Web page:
I've seen some of my colleagues (2100-2200 Elo) who after shaking hands just think about 3-4 minutes on the first move, even though they know what they're going to play. When I asked one of them he said he's "building up focus and concentration" so I was wondering if someone could clarify that, and I want to know what you people think if that even makes sense
Two big reasons:
At higher levels, a lot of preparation may be done for a game, especially if you know in advance whom you'll be playing. You'll want to prepare responses to all of their most common or strongest lines. You might also have novelties or uncommon ideas in certain lines to throw your opponent off-book. There is a lot to remember, and using five to ten minutes at the start of the game, when you're not under any pressure, to recall all your preparations can be very helpful.
Somewhat related, when you sit down for a game, you're often coming from some very different activity: eating, chatting, or kibitzing other games, for instance. You don't want to start playing while you're still distracted or thinking somewhat of other things, so you can take some time--again, while not under pressure--to get into a "chess mindset". This sounds to me like what your colleague was referring to.
I think there's a decent analogy to more typical "physical" sports, here. Before a basketball game, the teams take several minutes in their locker rooms, stretching out, going over the game plan, and "getting in the zone". They need to make sure they're properly warmed up and ready to hit the floor at full speed when the game starts.
The first move of a Chess game can be used in the same way. Just as basketball players need to warm up their muscles, Chess players may benefit from "warming up" their visualizations and calculations, by reviewing lines and tactics and so on.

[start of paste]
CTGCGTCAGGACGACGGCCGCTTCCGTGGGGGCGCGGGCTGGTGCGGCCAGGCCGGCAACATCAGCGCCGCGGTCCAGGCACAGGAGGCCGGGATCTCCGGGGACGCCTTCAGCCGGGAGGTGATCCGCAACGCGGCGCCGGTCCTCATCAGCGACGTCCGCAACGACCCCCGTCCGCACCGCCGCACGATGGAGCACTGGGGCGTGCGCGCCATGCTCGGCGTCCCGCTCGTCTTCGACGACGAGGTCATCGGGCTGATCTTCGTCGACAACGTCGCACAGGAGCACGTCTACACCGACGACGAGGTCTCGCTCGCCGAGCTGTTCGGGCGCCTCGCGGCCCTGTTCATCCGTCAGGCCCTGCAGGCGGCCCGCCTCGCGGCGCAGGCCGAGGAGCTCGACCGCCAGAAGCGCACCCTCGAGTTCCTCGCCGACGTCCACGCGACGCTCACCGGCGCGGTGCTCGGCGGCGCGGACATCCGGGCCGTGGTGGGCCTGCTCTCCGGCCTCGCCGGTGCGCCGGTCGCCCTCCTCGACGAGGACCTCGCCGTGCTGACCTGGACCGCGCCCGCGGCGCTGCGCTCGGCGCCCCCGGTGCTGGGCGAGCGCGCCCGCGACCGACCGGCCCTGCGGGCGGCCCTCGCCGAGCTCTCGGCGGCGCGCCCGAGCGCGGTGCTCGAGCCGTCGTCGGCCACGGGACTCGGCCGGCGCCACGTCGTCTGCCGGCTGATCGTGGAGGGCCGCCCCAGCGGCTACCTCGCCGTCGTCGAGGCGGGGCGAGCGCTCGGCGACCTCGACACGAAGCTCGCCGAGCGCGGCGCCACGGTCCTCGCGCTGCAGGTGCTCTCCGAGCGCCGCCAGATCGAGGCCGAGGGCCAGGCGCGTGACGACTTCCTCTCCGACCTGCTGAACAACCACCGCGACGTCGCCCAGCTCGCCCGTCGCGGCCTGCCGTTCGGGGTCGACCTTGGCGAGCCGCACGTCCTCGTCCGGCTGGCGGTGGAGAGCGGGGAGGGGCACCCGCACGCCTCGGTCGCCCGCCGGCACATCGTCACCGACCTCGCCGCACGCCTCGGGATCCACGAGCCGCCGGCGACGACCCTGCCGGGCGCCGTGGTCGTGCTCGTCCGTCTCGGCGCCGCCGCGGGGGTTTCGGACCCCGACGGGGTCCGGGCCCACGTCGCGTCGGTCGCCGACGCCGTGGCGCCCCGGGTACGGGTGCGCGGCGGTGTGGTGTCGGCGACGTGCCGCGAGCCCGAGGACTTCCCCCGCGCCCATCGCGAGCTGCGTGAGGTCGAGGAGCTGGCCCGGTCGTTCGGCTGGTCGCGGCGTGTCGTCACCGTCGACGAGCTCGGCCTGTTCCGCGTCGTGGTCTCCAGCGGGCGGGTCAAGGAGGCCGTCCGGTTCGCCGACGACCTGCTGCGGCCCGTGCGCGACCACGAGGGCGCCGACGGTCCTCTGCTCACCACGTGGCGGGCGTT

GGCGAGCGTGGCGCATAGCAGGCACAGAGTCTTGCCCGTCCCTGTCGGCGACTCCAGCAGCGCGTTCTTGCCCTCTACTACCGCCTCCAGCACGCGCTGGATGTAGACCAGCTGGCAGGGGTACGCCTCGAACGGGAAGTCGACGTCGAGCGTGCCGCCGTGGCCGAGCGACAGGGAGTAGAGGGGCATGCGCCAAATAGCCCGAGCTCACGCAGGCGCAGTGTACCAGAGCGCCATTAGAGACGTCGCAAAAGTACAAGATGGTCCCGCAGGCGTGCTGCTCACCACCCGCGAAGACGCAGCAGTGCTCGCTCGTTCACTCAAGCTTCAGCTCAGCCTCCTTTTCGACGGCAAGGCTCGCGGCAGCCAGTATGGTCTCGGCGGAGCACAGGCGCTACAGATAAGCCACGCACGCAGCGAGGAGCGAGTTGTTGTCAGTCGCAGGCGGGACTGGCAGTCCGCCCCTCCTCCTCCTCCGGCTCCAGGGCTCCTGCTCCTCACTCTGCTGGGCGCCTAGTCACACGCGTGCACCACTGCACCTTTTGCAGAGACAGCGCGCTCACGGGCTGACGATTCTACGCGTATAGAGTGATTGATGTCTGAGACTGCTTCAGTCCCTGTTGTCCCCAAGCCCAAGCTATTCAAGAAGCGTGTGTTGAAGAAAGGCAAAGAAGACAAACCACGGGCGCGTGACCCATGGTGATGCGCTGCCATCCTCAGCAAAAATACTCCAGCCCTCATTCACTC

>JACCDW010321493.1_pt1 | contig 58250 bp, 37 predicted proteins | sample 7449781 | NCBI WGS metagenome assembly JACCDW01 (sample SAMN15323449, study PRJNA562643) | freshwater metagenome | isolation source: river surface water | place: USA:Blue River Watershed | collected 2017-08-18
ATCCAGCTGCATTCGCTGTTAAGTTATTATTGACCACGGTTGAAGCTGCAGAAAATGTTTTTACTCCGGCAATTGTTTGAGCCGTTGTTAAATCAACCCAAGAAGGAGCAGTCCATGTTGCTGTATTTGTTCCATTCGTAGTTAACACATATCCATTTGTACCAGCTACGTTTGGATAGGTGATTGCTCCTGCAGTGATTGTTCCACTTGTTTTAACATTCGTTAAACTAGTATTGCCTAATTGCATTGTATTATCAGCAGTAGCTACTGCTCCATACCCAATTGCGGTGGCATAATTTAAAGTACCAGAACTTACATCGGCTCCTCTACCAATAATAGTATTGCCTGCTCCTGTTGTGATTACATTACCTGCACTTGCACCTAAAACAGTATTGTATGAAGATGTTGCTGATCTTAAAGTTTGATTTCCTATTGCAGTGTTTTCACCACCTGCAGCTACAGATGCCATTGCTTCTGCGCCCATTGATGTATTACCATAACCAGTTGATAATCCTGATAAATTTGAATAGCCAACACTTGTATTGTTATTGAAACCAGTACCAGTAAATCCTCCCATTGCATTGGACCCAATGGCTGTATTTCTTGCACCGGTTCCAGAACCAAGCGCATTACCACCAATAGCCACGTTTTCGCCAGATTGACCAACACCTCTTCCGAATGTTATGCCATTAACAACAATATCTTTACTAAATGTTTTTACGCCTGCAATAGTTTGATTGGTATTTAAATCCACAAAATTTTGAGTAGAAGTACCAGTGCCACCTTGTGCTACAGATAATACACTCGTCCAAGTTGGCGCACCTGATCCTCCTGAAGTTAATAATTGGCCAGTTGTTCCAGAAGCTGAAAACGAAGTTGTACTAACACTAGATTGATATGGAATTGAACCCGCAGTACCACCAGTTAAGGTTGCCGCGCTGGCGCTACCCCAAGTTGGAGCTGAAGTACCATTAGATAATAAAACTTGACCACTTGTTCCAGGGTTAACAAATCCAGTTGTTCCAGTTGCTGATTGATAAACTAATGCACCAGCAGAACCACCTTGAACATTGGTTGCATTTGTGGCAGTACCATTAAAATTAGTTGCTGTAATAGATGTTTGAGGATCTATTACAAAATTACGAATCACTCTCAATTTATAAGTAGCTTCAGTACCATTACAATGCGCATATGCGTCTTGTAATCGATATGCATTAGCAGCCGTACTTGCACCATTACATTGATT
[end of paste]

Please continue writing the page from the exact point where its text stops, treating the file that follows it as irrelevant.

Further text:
As with any pregame routine, the exact techniques will vary widely from person to person, but the goals are always the same: get warmed up, get in the zone, and get ready (mentally) for some fierce competition.
A good question.
I tried to understand this strategy and use it in my own games.
Today, I don't use it at all. Because I find it completely useless.
Well, I know what I will play, because I have prepared it in advance. I don't need to focus because I know my first moves and I make them on the board and press the clock. Also, I find little interest in the psychological games of pretending to think or similar tricks. Since time is a resource to be cherished, I prefer to save these minutes to a situation when I actually need them.
It doesn't seem like a great way to concentrate, as you don't really have anything to consider yet. Thinking on the first move when you are out of your book makes more sense to me, especially for people who struggle with time pressure. Famously, Bronstein thought for an hour on his first move once, his explanation being "It is a very difficult position!", but he wasn't the most practical player.
I found that more common reason for thinking on the first move is psychological: strong players sometimes try to guess their opponent's attitude and choose most unpleasant opening. For example, if they feel that their opponent is tired/discouraged, they choose a slow line to make him struggle.